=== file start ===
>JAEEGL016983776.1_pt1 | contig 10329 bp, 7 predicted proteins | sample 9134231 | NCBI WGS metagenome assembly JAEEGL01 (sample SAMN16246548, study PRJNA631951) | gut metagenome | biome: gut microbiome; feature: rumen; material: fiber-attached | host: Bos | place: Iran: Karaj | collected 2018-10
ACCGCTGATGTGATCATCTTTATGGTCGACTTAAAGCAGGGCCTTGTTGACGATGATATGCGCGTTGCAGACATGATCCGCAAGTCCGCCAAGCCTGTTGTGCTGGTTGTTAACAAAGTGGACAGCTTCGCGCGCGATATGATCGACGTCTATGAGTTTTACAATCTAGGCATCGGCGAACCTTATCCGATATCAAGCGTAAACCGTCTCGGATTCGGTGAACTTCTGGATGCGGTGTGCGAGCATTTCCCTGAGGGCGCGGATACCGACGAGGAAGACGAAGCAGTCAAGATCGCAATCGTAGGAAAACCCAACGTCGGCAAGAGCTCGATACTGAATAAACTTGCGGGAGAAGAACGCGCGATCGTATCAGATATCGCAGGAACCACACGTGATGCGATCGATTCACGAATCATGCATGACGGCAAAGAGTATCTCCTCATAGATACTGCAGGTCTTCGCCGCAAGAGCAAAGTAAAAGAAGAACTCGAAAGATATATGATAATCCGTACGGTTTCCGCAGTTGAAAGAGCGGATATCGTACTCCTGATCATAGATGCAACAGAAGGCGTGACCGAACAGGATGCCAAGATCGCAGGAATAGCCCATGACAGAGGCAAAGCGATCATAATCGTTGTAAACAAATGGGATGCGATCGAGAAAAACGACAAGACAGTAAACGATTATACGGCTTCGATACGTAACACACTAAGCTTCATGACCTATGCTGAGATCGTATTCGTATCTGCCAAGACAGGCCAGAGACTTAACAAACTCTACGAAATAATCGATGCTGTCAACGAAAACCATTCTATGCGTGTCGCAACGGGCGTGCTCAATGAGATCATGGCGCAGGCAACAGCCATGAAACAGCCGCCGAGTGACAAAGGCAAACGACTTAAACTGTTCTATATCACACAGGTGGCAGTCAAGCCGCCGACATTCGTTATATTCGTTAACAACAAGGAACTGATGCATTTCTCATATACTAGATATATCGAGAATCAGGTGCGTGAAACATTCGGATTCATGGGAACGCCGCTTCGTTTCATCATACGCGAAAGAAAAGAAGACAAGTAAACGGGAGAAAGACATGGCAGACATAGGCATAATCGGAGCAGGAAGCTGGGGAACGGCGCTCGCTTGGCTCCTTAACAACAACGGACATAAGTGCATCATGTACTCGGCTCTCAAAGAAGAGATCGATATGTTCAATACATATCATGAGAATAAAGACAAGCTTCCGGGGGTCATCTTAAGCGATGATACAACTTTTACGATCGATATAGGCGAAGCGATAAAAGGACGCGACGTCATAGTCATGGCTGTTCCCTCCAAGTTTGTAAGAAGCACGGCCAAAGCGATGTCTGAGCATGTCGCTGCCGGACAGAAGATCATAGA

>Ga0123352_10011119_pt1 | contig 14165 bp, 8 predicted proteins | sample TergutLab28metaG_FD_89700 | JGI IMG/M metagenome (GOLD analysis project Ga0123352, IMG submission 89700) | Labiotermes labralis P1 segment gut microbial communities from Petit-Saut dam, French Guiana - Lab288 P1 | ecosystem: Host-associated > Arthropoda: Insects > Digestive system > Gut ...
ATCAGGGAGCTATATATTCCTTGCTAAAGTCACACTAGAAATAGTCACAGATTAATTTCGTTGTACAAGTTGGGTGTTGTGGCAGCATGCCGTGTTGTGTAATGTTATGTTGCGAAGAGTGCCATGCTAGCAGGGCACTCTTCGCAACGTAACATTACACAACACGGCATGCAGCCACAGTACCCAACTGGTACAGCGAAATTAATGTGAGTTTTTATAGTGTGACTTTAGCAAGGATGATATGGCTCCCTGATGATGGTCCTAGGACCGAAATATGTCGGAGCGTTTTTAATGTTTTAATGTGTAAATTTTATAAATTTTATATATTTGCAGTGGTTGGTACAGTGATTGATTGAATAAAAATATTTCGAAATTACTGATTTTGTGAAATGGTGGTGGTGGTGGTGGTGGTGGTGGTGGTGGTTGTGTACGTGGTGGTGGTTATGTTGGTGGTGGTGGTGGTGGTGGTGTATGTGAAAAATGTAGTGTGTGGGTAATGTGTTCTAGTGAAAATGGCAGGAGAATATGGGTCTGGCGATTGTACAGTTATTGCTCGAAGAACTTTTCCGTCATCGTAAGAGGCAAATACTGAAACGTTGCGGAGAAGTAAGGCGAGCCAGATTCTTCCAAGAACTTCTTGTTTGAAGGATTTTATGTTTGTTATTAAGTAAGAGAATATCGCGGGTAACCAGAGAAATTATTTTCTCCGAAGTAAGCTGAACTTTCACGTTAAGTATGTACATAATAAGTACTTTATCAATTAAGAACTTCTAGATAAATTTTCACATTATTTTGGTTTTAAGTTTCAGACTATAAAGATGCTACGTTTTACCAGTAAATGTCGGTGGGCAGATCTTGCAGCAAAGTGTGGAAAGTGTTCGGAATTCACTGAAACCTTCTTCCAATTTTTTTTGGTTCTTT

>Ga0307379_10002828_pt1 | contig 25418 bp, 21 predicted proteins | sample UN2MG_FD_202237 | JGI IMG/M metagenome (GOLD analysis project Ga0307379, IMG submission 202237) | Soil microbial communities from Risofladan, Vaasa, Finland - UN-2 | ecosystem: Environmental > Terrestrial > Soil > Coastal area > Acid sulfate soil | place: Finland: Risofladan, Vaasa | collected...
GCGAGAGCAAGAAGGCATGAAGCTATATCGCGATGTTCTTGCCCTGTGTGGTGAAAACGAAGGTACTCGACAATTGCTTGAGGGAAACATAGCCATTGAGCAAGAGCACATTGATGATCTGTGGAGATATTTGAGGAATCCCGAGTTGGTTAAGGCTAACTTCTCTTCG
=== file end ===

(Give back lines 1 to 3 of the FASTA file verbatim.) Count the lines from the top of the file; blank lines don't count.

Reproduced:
>JAEEGL016983776.1_pt1 | contig 10329 bp, 7 predicted proteins | sample 9134231 | NCBI WGS metagenome assembly JAEEGL01 (sample SAMN16246548, study PRJNA631951) | gut metagenome | biome: gut microbiome; feature: rumen; material: fiber-attached | host: Bos | place: Iran: Karaj | collected 2018-10
ACCGCTGATGTGATCATCTTTATGGTCGACTTAAAGCAGGGCCTTGTTGACGATGATATGCGCGTTGCAGACATGATCCGCAAGTCCGCCAAGCCTGTTGTGCTGGTTGTTAACAAAGTGGACAGCTTCGCGCGCGATATGATCGACGTCTATGAGTTTTACAATCTAGGCATCGGCGAACCTTATCCGATATCAAGCGTAAACCGTCTCGGATTCGGTGAACTTCTGGATGCGGTGTGCGAGCATTTCCCTGAGGGCGCGGATACCGACGAGGAAGACGAAGCAGTCAAGATCGCAATCGTAGGAAAACCCAACGTCGGCAAGAGCTCGATACTGAATAAACTTGCGGGAGAAGAACGCGCGATCGTATCAGATATCGCAGGAACCACACGTGATGCGATCGATTCACGAATCATGCATGACGGCAAAGAGTATCTCCTCATAGATACTGCAGGTCTTCGCCGCAAGAGCAAAGTAAAAGAAGAACTCGAAAGATATATGATAATCCGTACGGTTTCCGCAGTTGAAAGAGCGGATATCGTACTCCTGATCATAGATGCAACAGAAGGCGTGACCGAACAGGATGCCAAGATCGCAGGAATAGCCCATGACAGAGGCAAAGCGATCATAATCGTTGTAAACAAATGGGATGCGATCGAGAAAAACGACAAGACAGTAAACGATTATACGGCTTCGATACGTAACACACTAAGCTTCATGACCTATGCTGAGATCGTATTCGTATCTGCCAAGACAGGCCAGAGACTTAACAAACTCTACGAAATAATCGATGCTGTCAACGAAAACCATTCTATGCGTGTCGCAACGGGCGTGCTCAATGAGATCATGGCGCAGGCAACAGCCATGAAACAGCCGCCGAGTGACAAAGGCAAACGACTTAAACTGTTCTATATCACACAGGTGGCAGTCAAGCCGCCGACATTCGTTATATTCGTTAACAACAAGGAACTGATGCATTTCTCATATACTAGATATATCGAGAATCAGGTGCGTGAAACATTCGGATTCATGGGAACGCCGCTTCGTTTCATCATACGCGAAAGAAAAGAAGACAAGTAAACGGGAGAAAGACATGGCAGACATAGGCATAATCGGAGCAGGAAGCTGGGGAACGGCGCTCGCTTGGCTCCTTAACAACAACGGACATAAGTGCATCATGTACTCGGCTCTCAAAGAAGAGATCGATATGTTCAATACATATCATGAGAATAAAGACAAGCTTCCGGGGGTCATCTTAAGCGATGATACAACTTTTACGATCGATATAGGCGAAGCGATAAAAGGACGCGACGTCATAGTCATGGCTGTTCCCTCCAAGTTTGTAAGAAGCACGGCCAAAGCGATGTCTGAGCATGTCGCTGCCGGACAGAAGATCATAGA

>Ga0123352_10011119_pt1 | contig 14165 bp, 8 predicted proteins | sample TergutLab28metaG_FD_89700 | JGI IMG/M metagenome (GOLD analysis project Ga0123352, IMG submission 89700) | Labiotermes labralis P1 segment gut microbial communities from Petit-Saut dam, French Guiana - Lab288 P1 | ecosystem: Host-associated > Arthropoda: Insects > Digestive system > Gut ...